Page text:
What is Mysore?

What is Mysore?

When practicing Mysore, the attention stays inwards,
the meditative effect is much deeper.

What is Mysore?

Mysore means you have learned at least the basics of Primary Series by heart and that you practice it by yourself in your own tempo and without instructions from a teacher.

You can do that alone at home, but most people prefer a Mysore class in a studio, so they can receive adjustments from their teacher and are better motivated by the work of the other students. Some people choose to stay in guided classes.

There they don’t have to think about what position comes next or to count their breaths. It is easier to let go and follow directions, but it is also less profound, as one’s attention is drawn outside towards the voice of the teacher.


“The journey of yoga begins when we acknowledge our humanity. Yoga should make us feel more ordinary, less extraordinary. It should make us kinder, more tolerant, peaceful, happy and humble. The practice of yoga connects us more deeply to the web of life. And once we realize this the practice begins.” R.Freeman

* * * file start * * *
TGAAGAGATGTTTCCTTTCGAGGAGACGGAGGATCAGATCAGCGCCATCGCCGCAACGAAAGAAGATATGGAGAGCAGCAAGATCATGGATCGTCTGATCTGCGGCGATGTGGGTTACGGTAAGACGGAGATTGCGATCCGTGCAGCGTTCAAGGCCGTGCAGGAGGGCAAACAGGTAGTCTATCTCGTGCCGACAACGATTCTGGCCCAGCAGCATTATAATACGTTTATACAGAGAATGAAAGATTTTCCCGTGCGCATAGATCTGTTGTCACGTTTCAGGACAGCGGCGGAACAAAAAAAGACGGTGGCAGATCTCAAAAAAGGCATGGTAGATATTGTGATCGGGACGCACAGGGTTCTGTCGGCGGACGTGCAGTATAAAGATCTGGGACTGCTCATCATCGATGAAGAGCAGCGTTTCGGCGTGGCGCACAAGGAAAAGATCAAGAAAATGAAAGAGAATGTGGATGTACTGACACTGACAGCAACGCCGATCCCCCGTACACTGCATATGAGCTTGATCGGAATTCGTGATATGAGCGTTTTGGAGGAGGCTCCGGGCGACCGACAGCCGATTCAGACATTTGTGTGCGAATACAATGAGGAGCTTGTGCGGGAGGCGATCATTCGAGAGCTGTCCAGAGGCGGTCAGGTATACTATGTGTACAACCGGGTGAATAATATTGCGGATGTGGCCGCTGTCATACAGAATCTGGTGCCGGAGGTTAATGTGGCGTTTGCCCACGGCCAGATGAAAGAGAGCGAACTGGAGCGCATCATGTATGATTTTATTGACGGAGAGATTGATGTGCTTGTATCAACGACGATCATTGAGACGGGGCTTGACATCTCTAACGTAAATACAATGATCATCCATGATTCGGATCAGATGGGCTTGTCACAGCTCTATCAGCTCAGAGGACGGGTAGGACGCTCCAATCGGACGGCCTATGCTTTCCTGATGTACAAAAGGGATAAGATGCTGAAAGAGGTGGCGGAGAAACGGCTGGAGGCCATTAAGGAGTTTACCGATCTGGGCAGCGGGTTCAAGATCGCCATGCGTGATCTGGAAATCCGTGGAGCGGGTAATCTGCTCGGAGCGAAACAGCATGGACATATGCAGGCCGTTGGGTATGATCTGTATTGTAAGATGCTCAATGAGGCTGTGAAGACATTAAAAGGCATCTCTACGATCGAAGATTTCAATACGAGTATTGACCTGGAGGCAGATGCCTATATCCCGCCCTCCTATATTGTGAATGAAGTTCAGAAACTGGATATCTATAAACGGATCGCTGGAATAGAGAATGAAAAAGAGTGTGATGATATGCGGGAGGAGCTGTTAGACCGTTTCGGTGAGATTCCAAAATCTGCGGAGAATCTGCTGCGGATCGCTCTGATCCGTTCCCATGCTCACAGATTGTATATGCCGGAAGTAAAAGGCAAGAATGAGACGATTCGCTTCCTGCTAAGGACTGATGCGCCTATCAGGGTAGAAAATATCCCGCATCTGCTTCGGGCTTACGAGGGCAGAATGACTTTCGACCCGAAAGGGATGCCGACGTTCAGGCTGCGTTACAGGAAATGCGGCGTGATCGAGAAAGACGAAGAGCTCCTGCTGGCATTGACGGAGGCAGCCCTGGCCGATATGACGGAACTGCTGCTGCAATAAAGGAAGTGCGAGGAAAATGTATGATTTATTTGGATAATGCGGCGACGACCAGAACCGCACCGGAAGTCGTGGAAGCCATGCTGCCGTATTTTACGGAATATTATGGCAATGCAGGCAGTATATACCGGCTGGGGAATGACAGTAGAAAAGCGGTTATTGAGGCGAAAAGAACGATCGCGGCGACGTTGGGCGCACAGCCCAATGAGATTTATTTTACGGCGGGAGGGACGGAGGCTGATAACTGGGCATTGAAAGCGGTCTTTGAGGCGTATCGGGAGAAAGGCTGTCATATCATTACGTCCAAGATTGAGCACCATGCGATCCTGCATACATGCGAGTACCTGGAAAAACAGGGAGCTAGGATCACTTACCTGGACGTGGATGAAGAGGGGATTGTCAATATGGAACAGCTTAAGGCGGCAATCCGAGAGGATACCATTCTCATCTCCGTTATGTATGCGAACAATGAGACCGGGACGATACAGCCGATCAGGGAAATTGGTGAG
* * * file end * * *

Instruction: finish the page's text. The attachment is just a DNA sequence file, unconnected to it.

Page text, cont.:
When practicing Mysore, the attention stays inwards, hence the meditative effect is much deeper. Mysore also has the advantage of allowing the individual practitioner to decide how much is enough. In a guided class, one follows the teacher’s instructions and tempo; but in Mysore, I can stop any time and hold the asanas according to my breath. Therefore, I’m completely independent and master over my own practice.

The goal of Mysore practice is to learn to be independent from your teacher!

The goal of Asthanga yoga is self-realization: Realizing what is good and what is bad for me, and what I can do or what I cannot (yet) do. It helps me find where my strengths lie and what my weaknesses are. In this practice, I learn all about myself and this develops my spiritual growth.